2.3 million people in UK holding cryptoassets

An estimated 2.3 million adults now hold cryptoassets in the UK, new research published by the FCA has revealed.

The figure is an increase from 1.9 million people last year, while the research also showed that 78% of adults have now heard of cryptoassets, which is up from 73% in a year.

The FCA’s findings, based on a nationally representative online sample of 2,568, indicated that as holding cryptoassets has become more common in the UK, attitudes to them have changed. Thirty-eight per cent of crypto users regard them as a gamble, a figure down from 47% last year, while increasing numbers are viewing them as either a complement or alternative to mainstream investments.

By contrast, the FCA found that the level of overall understanding of cryptocurrencies is declining, suggesting that some people who have heard of crypto may not fully understand it, with only 71% correctly identified the definition of cryptocurrency from a list of statements.

However, just one in 10 who had heard of cryptocurrency said they are aware of consumer warnings on the FCA website. Of these, 43% said they were discouraged from buying crypto.

FCA executive director, consumers and competition, Sheldon Mills, said: “The research highlights increased interest in cryptoassets among UK customers. The market has continued to grow, and some investors have benefitted as prices have risen.

“However, it is important for customers to understand that because these products are largely unregulated that if something goes wrong they are unlikely to have access to the FSCS or the Financial Ombudsman Service. If consumers invest in these types of products, they should be prepared to lose all their money.”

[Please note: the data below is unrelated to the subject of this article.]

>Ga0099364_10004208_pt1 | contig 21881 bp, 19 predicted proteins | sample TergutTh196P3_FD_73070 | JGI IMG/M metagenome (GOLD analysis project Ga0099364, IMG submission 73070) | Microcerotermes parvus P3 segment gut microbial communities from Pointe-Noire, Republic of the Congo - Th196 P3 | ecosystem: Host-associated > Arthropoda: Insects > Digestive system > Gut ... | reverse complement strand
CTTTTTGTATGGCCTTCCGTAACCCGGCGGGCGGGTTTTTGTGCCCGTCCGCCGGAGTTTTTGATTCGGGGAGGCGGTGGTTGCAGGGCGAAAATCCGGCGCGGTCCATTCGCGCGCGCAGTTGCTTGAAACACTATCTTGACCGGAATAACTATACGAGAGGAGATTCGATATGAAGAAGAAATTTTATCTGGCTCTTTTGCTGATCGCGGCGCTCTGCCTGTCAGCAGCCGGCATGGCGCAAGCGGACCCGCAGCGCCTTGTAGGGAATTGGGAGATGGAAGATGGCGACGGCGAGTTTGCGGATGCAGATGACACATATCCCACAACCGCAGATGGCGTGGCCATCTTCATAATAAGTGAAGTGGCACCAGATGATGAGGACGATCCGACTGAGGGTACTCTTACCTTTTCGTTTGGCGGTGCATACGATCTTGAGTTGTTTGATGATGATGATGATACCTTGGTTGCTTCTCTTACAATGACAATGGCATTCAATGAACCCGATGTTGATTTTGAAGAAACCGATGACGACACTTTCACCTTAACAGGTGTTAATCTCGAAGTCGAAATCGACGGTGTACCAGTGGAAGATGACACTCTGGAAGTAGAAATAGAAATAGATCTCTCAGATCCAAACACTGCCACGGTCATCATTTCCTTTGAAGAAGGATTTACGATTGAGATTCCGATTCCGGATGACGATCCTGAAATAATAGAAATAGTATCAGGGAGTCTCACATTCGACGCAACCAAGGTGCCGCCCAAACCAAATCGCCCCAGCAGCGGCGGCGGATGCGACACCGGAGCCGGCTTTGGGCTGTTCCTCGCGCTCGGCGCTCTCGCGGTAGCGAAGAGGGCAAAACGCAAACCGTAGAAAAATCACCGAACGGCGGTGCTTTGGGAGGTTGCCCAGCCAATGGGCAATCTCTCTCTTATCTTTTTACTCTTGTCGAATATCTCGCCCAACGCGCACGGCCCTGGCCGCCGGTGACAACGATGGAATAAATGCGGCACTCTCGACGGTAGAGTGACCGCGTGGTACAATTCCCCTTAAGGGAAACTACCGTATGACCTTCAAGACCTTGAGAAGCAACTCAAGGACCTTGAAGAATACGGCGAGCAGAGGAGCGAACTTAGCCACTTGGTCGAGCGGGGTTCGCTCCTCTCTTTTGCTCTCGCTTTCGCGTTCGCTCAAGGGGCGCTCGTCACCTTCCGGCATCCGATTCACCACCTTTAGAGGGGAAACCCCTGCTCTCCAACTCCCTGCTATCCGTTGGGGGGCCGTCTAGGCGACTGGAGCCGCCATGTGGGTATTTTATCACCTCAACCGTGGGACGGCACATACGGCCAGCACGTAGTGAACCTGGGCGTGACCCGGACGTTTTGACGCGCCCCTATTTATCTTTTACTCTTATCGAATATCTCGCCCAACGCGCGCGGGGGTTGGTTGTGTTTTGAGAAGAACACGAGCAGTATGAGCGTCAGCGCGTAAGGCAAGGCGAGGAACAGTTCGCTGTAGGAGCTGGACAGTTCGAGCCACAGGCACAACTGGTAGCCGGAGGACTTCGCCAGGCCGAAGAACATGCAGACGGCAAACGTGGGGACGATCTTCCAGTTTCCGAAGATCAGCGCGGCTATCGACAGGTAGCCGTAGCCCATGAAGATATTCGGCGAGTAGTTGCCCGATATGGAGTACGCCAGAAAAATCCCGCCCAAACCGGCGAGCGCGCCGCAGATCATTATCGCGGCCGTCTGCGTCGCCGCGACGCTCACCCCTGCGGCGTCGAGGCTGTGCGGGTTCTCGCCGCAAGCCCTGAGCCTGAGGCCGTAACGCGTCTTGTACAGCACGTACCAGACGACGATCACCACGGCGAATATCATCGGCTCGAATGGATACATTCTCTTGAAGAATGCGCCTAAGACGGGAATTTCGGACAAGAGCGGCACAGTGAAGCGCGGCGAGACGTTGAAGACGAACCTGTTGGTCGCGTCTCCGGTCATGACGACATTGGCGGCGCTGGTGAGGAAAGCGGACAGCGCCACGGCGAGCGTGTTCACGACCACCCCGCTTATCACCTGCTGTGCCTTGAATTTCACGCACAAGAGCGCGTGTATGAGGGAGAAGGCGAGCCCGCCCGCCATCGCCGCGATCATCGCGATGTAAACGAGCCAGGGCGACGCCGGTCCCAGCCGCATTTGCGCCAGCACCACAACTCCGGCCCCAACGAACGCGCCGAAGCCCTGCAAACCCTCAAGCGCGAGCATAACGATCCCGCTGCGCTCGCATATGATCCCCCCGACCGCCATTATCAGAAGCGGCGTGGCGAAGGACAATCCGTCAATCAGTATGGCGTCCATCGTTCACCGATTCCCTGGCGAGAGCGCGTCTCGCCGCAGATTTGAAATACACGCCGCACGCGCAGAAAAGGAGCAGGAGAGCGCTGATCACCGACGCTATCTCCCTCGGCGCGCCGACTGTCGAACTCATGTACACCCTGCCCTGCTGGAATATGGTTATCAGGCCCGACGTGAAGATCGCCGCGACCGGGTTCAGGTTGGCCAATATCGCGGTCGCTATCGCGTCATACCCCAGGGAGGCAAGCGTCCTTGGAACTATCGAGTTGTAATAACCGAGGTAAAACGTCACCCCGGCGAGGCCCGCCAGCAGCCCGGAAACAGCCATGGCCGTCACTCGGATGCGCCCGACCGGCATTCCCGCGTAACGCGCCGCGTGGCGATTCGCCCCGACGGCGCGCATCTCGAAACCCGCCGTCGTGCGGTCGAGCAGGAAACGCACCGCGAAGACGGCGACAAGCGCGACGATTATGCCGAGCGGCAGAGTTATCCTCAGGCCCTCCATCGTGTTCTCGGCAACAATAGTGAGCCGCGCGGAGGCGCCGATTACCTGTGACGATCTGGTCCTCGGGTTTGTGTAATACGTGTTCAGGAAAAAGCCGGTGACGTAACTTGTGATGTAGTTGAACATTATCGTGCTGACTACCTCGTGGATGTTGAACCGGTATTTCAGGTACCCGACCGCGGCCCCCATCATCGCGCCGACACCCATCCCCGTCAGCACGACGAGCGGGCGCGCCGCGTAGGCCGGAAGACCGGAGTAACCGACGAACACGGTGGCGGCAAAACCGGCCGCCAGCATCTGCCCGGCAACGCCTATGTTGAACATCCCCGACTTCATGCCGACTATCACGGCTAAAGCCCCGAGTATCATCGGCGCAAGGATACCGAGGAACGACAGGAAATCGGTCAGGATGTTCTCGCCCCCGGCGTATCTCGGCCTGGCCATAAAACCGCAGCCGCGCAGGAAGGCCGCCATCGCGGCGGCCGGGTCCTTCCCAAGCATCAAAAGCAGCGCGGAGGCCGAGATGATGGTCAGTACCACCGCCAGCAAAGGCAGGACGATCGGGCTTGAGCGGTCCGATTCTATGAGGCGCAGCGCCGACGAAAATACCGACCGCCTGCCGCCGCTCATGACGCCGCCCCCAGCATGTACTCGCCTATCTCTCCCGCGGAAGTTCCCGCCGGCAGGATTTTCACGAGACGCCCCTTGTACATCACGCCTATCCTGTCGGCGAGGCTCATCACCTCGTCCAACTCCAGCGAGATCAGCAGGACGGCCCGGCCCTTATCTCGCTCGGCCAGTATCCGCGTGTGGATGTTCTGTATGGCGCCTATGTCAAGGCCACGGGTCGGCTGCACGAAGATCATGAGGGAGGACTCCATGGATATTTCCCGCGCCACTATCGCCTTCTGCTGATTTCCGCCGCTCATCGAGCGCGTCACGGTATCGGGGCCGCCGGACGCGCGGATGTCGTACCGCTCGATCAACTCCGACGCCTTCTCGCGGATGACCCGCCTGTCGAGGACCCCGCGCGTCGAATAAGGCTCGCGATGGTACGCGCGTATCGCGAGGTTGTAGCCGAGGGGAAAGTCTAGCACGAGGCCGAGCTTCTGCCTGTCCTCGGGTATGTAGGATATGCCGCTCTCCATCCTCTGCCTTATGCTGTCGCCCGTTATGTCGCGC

The research is the FCA’s fourth consumer research publication on cryptoassets ownership, and forms part of the regulator’s strategy to develop its thinking on the potential harms and benefits to consumers from crypto. The FCA stated that it will continue to work closely with the Treasury and other regulators, including through the UK Cryptoasset Taskforce.

Commenting on the research, AJ Bell financial analyst, Laith Khalaf, said the findings “paint a broadly positive picture”, and show that most consumers are using crypto sensibly and moderately.

“The average holding value is just £300 and those who have bought crypto tend to be further up the income scale, which means they have greater capacity to sustain losses,” Khalaf said. “A high proportion of consumers recognise cryptocurrency is a gamble and a growing number are using it as part of a wider investment portfolio, which indicates they understand the risks and how to mitigate them.”

Khalaf also warned of a “dark underbelly” in the figures, and suggested there is still potential for widespread consumer harm from cryptoassets.

“The fact that 14% of crypto buyers have borrowed to invest is simply terrifying,” he added. “The extreme volatility and uncertain long-term outlook for crypto means holdings can be wiped out, leaving borrowers with nothing but their debt as a memento.

“Buying cryptocurrency is a dangerous financial activity and while many consumers appear to understand the risks, some are carelessly playing with fire.”

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